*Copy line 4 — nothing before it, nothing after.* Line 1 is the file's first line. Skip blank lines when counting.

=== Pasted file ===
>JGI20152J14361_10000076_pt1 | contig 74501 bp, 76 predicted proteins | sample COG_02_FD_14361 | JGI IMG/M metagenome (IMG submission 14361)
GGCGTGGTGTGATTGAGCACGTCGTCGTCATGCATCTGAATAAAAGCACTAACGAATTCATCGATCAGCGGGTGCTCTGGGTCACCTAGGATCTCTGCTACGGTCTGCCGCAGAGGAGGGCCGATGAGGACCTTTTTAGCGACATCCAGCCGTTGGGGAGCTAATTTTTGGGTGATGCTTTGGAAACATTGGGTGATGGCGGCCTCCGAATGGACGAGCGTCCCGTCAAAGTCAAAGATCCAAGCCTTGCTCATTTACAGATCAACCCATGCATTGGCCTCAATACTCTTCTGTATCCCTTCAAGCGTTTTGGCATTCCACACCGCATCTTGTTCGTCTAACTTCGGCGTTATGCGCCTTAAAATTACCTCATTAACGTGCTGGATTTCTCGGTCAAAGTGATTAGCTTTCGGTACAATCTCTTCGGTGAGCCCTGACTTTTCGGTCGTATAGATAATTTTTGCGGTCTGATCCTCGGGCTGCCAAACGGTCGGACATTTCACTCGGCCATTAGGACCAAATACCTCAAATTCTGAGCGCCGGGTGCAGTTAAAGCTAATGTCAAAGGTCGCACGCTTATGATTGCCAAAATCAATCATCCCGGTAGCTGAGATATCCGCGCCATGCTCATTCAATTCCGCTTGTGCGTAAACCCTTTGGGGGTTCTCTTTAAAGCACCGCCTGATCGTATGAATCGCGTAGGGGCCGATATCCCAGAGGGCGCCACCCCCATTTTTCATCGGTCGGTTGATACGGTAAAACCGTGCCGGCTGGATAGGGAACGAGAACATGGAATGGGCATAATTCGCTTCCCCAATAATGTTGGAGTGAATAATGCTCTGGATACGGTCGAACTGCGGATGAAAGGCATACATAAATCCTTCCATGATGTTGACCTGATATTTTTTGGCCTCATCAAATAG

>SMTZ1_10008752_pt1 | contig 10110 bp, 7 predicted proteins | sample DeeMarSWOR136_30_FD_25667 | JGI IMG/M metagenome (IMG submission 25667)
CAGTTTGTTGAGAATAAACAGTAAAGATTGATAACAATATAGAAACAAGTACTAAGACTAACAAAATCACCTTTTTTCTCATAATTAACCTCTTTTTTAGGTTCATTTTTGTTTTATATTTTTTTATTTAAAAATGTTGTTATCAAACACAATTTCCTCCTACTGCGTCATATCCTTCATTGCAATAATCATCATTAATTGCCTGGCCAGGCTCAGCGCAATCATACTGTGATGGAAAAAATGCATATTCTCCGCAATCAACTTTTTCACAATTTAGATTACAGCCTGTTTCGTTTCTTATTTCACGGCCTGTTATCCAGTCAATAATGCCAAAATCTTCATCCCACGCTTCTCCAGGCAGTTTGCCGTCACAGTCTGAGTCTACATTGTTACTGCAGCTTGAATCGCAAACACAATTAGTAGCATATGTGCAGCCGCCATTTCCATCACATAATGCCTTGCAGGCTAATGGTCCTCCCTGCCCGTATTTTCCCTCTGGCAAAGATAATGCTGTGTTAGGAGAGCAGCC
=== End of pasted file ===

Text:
CAGTTTGTTGAGAATAAACAGTAAAGATTGATAACAATATAGAAACAAGTACTAAGACTAACAAAATCACCTTTTTTCTCATAATTAACCTCTTTTTTAGGTTCATTTTTGTTTTATATTTTTTTATTTAAAAATGTTGTTATCAAACACAATTTCCTCCTACTGCGTCATATCCTTCATTGCAATAATCATCATTAATTGCCTGGCCAGGCTCAGCGCAATCATACTGTGATGGAAAAAATGCATATTCTCCGCAATCAACTTTTTCACAATTTAGATTACAGCCTGTTTCGTTTCTTATTTCACGGCCTGTTATCCAGTCAATAATGCCAAAATCTTCATCCCACGCTTCTCCAGGCAGTTTGCCGTCACAGTCTGAGTCTACATTGTTACTGCAGCTTGAATCGCAAACACAATTAGTAGCATATGTGCAGCCGCCATTTCCATCACATAATGCCTTGCAGGCTAATGGTCCTCCCTGCCCGTATTTTCCCTCTGGCAAAGATAATGCTGTGTTAGGAGAGCAGCC